I hope that you’ve some appetite left for the advertising standards debate, for today marked yet another instalment in the rigmarole of Nanny v. the AdMan. Following objections from LibDem MP Jo Swinson, the Advertising Standards Authority (ASA) has banned L’Oreal ads featuring Julia Roberts and Christy Turlington. Apparently the ads are sufficiently airbrushed as to be “misleading” under the advertising standards code.
Swinson’s problem is that the ads are “not representative of the results the product could achieve.” This is a strange charge, as in a sense that is surely true of all advertising. Sudden transport to some solstitial dune thick with beach-ready babes is unlikely to be one of the effects of drinking light beer, but we allow Budweiser advertisements that suggest this. Indeed, it is plainly misleading to suggest that any foundation will make you look like Julia Roberts or Christy Turlington – airbrushed or not. Advertisements often hint at things that can never be guaranteed, and drawing a bright red line at greater-than-average airbrushing is arbitrary.
Even if some clear line could be delineated, though, I would still see no reason to prohibit this kind of ‘misleading’ advertisements. A ban is only justified to prevent a serious harm and when there is a direct and necessary causality between an action and that harm. These adverts should not be forbidden under either criterion. First, the only direct harm I can see is that women might be disappointed. This is not enough to limit freedom of expression; there is no right not to misspend.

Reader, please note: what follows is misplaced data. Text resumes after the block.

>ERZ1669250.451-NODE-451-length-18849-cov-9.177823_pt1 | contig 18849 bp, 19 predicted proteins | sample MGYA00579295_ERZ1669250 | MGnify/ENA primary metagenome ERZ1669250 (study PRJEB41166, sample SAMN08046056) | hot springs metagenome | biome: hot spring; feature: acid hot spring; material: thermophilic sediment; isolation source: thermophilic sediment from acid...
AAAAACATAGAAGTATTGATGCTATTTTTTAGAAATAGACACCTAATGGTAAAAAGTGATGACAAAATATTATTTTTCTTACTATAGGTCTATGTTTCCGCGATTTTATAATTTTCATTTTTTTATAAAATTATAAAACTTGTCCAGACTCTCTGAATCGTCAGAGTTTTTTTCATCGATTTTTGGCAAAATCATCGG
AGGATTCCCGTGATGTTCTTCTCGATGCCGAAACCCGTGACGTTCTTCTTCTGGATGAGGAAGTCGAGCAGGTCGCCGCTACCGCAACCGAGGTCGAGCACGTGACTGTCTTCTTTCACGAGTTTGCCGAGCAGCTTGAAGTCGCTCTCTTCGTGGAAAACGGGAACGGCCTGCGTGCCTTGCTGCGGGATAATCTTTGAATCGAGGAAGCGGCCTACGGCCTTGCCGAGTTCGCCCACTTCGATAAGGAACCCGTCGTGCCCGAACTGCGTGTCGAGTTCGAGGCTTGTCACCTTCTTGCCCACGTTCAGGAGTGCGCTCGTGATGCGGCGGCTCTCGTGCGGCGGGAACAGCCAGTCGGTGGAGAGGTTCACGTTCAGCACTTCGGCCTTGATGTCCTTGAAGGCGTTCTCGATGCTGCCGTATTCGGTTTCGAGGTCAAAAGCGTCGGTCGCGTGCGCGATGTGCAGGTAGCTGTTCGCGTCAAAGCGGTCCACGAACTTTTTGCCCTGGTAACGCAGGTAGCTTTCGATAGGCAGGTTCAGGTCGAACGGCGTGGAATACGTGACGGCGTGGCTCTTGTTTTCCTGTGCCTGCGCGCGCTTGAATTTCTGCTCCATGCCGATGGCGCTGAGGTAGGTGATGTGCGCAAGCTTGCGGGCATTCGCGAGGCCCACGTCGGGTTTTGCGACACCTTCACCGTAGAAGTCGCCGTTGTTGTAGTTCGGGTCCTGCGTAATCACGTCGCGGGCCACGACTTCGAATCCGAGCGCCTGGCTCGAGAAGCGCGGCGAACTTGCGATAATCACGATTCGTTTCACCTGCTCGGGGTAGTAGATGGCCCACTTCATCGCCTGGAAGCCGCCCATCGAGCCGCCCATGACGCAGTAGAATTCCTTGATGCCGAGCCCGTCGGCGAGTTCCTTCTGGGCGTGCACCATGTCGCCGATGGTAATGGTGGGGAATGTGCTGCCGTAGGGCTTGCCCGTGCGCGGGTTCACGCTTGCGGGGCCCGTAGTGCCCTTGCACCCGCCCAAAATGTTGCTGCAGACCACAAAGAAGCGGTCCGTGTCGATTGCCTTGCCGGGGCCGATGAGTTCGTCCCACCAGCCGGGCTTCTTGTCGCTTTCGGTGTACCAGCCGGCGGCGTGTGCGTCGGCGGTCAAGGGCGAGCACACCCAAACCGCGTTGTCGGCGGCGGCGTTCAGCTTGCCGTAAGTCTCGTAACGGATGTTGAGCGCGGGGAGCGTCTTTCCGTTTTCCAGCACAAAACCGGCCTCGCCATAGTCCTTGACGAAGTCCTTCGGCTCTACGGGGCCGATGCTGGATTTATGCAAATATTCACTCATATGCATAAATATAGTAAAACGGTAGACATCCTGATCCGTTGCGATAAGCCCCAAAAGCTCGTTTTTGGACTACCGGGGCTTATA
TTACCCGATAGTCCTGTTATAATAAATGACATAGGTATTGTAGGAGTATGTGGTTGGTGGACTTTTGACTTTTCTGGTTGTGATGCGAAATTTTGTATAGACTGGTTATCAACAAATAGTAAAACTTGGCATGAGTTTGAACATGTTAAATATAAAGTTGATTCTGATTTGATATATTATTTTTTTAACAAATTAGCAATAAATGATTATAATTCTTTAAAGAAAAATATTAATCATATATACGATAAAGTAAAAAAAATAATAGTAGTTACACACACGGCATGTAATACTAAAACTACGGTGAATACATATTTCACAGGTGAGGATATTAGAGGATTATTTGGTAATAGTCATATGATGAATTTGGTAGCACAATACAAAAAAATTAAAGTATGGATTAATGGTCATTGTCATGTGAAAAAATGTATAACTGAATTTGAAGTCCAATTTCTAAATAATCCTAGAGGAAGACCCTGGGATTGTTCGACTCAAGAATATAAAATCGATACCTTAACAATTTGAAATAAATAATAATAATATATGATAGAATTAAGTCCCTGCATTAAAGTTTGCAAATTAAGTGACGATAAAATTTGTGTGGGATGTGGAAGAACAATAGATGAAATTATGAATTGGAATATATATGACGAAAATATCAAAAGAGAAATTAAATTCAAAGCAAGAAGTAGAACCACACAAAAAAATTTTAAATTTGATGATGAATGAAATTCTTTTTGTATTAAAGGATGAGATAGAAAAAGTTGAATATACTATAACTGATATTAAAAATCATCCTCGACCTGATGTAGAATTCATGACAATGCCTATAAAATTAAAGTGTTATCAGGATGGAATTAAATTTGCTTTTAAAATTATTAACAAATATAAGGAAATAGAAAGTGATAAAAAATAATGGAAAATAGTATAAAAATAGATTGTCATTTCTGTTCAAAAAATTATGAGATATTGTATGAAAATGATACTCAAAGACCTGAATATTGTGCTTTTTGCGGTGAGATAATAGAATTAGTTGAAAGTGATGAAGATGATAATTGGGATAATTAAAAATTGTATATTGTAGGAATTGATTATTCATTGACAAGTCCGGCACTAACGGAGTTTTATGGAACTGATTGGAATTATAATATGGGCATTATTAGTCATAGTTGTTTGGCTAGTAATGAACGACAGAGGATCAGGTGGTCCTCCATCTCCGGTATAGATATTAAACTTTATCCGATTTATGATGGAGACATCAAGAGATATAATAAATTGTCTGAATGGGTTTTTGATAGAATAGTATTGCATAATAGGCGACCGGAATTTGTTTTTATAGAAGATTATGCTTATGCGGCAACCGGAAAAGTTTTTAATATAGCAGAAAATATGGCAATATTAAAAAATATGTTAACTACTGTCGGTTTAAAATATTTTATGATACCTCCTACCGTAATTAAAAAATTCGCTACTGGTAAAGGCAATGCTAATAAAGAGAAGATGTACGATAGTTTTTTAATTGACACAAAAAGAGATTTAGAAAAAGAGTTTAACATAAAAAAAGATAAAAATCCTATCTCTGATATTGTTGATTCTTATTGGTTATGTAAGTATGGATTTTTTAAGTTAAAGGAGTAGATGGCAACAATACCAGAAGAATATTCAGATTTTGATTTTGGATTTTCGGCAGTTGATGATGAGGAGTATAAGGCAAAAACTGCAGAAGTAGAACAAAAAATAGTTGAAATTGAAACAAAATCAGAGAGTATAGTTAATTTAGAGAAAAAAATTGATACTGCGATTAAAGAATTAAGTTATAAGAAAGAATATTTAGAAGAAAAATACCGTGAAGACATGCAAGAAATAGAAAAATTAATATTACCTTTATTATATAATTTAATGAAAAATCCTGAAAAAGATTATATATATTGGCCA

Second, though, there is no direct causality between ads and greater harms. The problem that Swinson is really targeting is low self-esteem and its associated evils: eating disorders, depression, and self-harm. Body image issues are serious, but they are not a reason to censor advertisements. The fact is that not everyone who sees an airbrushed advertisement will suffer because of it, and we cannot ban everything that maybe, might harm some people. We criminalise poisoning, not leaving cleaning products lying around.
Swinson’s agitation comes from a good place, but it is misguided. We hold our right to freedom of expression too dearly to violate it on the grounds that Swinson and the ASA present. Just because the expression in question comes from a big, bad corporation does not make it any less worthy of protection. Here’s hoping that the next blow in the never-ending ad standards saga comes for freedom of speech.